Rinse and Repeat. Once all the questions are 1s and 2s you’ll be pretty safe to take the exam.

But I Remember the Answer is D!

Awesome! Now can you go up to the blackboard and show me how to get there, step-by-step, in a way that gets you there in under two minutes?

Yeah, I didn’t think so. Now sit down and shut up.

Look, I’ve been teaching GMAT preparation for more than 11 years. I’ve forgotten more about this test than most people will ever learn.

Even now, I’ll forget the exact algorithm (not concept) for certain questions. It might take me a bit of exploratory work to figure out the simplest way.

Long story short, it’s about the process of solving, not about the actual answer choice. Memorizing that the answer was D will get you absolutely nowhere. Memorizing its basic question type and the general technique for tackling this question will get you to 700.

What About When I Reach 700?

Are you there yet? I didn’t think so.

Still, because I’m nice, in a future e-mail I’ll you a few books to crack ONLY when you’ve finished with the Official Guides. These books give a better idea of the process for solving difficult questions—honestly, that is significantly more important than the extra questions themselves.

I personally recommend these resources because I’ve personally used them at various times in my career. And for anything not on this list? Ignore it.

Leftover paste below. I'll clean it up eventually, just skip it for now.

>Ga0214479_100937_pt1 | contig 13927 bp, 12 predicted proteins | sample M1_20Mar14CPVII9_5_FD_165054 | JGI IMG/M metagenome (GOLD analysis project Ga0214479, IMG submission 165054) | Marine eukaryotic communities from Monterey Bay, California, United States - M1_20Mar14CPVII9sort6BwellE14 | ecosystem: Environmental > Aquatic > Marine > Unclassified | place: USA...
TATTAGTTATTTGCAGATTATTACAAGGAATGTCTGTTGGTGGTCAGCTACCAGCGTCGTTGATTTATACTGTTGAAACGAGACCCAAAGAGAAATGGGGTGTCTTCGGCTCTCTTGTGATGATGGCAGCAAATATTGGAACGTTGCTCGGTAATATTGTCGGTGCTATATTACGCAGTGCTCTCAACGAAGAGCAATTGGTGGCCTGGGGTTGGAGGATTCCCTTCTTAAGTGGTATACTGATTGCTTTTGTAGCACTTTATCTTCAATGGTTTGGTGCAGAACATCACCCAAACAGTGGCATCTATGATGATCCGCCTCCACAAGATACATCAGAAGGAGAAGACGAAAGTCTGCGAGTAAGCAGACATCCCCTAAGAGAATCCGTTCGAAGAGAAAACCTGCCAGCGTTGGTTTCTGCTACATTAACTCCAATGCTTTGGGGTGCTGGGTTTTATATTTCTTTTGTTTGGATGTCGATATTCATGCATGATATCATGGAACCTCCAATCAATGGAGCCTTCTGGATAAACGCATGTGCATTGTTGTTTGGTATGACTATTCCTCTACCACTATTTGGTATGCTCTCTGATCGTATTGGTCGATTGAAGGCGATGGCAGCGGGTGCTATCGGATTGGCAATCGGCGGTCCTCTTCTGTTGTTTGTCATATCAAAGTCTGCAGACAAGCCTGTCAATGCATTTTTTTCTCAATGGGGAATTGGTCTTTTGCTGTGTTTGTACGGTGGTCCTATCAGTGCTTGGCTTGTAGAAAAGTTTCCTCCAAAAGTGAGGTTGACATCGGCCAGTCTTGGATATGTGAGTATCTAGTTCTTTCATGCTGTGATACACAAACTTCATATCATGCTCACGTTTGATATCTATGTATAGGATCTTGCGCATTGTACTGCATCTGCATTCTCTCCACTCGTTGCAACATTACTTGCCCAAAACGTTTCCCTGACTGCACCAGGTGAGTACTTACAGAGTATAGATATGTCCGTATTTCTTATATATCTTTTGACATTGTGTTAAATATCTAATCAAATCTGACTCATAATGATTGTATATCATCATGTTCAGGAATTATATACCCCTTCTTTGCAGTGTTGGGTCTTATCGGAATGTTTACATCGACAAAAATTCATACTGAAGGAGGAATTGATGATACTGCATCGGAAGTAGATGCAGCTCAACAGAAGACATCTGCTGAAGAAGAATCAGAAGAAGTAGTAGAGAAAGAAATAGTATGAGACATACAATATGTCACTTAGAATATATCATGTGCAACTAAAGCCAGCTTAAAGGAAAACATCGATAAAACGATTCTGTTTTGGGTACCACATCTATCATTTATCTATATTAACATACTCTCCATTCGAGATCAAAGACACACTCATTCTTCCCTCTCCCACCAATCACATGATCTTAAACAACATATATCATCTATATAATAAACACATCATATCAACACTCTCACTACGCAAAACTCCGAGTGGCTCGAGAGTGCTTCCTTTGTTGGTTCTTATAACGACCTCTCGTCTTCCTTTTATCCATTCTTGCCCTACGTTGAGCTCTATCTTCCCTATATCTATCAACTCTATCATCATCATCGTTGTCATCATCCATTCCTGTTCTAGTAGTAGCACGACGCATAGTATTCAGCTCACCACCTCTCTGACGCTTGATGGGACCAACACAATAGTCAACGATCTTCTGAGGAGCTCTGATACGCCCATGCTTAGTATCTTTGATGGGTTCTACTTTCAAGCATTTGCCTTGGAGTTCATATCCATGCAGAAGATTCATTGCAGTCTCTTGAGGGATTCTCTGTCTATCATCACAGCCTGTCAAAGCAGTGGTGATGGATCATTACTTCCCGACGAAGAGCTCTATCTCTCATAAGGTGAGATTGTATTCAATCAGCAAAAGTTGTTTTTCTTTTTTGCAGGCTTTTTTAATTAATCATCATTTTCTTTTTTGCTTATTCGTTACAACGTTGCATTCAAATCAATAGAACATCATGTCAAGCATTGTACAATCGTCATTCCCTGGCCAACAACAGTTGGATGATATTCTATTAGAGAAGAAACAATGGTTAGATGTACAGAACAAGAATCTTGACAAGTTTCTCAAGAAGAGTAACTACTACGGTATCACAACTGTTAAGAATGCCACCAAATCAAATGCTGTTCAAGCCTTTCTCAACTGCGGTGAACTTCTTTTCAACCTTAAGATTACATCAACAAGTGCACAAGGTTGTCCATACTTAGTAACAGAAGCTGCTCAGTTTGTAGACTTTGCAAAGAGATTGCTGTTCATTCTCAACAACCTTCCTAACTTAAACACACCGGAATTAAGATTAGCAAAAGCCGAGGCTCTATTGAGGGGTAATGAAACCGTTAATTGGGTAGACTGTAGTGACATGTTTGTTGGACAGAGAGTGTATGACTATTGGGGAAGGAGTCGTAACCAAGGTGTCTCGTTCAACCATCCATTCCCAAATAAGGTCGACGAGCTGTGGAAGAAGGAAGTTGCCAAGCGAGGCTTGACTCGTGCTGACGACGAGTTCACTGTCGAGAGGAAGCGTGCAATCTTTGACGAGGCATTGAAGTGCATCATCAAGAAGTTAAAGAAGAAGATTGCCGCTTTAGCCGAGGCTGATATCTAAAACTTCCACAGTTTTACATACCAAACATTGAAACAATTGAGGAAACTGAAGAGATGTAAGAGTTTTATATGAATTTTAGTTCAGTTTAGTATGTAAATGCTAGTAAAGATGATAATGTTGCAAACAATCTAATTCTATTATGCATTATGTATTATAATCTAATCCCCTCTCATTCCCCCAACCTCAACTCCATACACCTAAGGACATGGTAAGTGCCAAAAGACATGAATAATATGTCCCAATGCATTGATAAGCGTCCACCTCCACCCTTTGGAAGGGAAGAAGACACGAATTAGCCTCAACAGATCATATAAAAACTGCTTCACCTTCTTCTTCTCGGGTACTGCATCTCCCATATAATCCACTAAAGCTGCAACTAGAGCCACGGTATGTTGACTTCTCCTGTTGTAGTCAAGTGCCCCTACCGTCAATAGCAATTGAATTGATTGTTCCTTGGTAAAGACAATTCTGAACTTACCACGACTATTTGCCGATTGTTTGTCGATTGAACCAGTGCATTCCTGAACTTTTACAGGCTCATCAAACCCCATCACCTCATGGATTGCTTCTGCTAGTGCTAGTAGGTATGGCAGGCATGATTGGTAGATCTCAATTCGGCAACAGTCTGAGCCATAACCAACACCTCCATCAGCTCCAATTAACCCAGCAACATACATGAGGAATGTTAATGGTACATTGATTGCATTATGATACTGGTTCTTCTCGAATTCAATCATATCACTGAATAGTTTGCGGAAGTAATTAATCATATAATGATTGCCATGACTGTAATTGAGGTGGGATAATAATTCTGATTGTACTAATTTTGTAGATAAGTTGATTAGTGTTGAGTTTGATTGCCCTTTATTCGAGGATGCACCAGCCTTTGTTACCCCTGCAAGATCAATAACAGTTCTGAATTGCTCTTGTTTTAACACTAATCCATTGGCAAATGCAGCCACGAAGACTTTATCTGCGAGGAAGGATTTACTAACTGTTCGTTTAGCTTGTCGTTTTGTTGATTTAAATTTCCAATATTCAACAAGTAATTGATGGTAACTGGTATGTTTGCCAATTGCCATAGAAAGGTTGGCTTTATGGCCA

That’s why I recommend using any additional materials as textbooks ONLY–that is, learn techniques and principles from them by reading the explanations. DO NOT USE THEM AS QUESTION BANKS.

You ARE reading the explanations and not simply using the practice questions, right?

I only say this because it was as if the scales lifted from my eyes on the day that I realized there was writing about HOW to do questions in my Physics textbooks—it wasn’t just random-ass questions in the back that I had no idea how to do.

These GMAT texts are no different. They are the textbooks written by experts—their techniques and methods for solving questions will help you even if the questions themselves aren’t as precise as Official Guide questions.

PS I’m looking for specific questions to create video explanations for, so if any come to mind just reply to this e-mail and I’ll create and post an explanation at youtube.com/gmatcoach .